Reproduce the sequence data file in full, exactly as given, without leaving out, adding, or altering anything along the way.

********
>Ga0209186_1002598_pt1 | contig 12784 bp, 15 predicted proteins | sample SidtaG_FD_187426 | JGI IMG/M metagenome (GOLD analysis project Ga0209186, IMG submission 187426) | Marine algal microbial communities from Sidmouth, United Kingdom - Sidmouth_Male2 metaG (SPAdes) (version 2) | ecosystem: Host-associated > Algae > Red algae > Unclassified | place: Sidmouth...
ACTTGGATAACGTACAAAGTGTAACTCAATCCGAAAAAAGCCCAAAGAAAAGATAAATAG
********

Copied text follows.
>Ga0209186_1002598_pt1 | contig 12784 bp, 15 predicted proteins | sample SidtaG_FD_187426 | JGI IMG/M metagenome (GOLD analysis project Ga0209186, IMG submission 187426) | Marine algal microbial communities from Sidmouth, United Kingdom - Sidmouth_Male2 metaG (SPAdes) (version 2) | ecosystem: Host-associated > Algae > Red algae > Unclassified | place: Sidmouth...
ACTTGGATAACGTACAAAGTGTAACTCAATCCGAAAAAAGCCCAAAGAAAAGATAAATAG